Sunday Tasmanian - Tassie Living - - BOOKS - By Graeme Lay Harper Collins War­ren Brewer

Writer and edi­tor Graeme Lay has long showed an in­ter­est in the his­tory of the South Pacifi c.

In­evitably, the mo­men­tous his­tor­i­cal pres­ence of Cap­tain James Cook would have crossed his path.

The fi rst bi­og­ra­phy of James Cook ap­peared in 1788 al­most 10 years af­ter his mur­der in Kealakekua Bay, Hawaii. Hun­dreds of ac­counts have since fol­lowed.

The hid­den face on the cover of the book is a per­ti­nent state­ment. Cook’s per­son­al­ity re­mains an enigma.

His ob­ses­sions and as­ceti­cism have long puz­zled his­to­ri­ans. Can we re­ally know the in­ner­most thoughts, emo­tions and mo­ti­va­tions of any in­di­vid­ual?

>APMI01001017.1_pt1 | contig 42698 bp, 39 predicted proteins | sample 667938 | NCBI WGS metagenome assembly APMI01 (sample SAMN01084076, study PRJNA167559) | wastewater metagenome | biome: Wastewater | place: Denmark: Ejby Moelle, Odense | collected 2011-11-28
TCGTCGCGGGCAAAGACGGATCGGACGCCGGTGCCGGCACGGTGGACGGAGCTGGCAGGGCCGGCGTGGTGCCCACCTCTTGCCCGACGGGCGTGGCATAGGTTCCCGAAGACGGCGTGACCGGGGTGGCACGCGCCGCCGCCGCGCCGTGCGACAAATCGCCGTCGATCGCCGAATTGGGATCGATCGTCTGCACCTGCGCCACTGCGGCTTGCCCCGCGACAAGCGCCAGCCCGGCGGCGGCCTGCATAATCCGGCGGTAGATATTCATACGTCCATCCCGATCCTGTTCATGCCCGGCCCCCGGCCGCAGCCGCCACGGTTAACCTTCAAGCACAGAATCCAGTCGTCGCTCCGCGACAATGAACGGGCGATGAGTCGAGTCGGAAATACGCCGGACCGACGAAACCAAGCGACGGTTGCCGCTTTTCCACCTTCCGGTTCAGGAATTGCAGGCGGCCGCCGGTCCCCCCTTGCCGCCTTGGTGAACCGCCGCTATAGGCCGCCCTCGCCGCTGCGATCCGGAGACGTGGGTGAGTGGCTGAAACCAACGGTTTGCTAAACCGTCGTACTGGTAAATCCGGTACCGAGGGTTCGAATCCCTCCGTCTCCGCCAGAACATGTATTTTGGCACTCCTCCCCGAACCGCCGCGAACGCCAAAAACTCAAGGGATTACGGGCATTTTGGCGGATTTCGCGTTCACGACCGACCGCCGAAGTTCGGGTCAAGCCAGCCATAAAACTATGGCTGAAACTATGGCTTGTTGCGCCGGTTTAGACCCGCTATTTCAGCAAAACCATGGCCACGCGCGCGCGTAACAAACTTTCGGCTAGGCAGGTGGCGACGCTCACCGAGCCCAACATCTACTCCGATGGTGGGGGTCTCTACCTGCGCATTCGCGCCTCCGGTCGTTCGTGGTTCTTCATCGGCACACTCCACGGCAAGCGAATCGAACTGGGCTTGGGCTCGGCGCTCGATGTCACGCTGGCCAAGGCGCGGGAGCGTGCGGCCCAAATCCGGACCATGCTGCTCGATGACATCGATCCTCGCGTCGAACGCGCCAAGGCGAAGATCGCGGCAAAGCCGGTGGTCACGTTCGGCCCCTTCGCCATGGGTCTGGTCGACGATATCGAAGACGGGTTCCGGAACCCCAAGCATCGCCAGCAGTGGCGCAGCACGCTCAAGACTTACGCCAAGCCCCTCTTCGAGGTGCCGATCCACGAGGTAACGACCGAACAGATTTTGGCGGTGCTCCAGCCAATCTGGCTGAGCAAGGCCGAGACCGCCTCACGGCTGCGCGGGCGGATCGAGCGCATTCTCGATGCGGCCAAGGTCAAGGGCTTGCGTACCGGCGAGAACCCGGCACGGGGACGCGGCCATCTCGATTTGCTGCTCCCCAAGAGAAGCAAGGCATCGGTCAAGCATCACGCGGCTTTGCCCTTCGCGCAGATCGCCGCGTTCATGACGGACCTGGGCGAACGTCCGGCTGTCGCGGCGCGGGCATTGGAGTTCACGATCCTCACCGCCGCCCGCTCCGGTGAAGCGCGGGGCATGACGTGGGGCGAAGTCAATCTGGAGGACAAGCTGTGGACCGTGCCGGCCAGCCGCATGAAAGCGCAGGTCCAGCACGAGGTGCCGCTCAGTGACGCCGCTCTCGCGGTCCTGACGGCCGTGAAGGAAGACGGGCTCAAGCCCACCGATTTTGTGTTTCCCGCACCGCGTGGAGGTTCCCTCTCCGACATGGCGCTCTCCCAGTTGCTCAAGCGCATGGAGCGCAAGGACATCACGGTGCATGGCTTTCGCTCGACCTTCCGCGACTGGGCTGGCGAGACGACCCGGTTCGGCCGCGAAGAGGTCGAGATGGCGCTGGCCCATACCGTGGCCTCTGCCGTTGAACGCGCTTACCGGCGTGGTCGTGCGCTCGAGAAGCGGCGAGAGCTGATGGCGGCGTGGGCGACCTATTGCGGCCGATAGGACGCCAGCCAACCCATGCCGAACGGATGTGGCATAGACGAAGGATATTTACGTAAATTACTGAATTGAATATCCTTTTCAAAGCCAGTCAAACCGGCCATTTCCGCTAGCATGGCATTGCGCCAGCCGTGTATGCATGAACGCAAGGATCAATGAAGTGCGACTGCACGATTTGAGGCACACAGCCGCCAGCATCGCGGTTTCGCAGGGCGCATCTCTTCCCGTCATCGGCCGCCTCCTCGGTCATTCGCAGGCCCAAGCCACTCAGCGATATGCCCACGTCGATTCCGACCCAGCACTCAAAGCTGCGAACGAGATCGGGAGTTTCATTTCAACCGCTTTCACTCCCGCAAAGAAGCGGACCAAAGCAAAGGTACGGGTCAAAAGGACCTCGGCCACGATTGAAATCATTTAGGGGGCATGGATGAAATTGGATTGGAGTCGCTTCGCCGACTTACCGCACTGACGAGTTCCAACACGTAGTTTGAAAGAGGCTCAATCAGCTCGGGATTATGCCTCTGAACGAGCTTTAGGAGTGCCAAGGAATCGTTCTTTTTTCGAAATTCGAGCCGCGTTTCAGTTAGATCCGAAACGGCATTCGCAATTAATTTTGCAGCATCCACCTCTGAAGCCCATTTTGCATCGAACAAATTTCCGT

This co­nun­drum has ob­vi­ously piqued Lay’s imag­i­na­tion. His re­sponse here is not idle spec­u­la­tion.

The author has clev­erly wo­ven fact and fi ction in such a man­ner that this ac­count com­bines the syn­er­getic forces of logic and ve­rac­ity.

The spec­u­la­tive and in­ven­tive di­men­sion here emerges in the form of Cook’s se­cret jour­nal for his wife’s eyes only.

It is a sub­stan­tial com­po­nent of the story. In th­ese jour­nal en­tries he shares his very per­sonal anx­i­eties and ex­presses his en­dear­ments to his wife and chil­dren. Deeply felt love and com­pas­sion have not pre­vi­ously been ap­par­ent among Cook’s psy­cho­log­i­cal char­ac­ter­is­tics.

Apart from the in­spi­ra­tional story of the fi rst jour­ney of the En­deav­our, many of the hu­man in­sights cre­ated here adds a spe­cial di­men­sion for read­ers.

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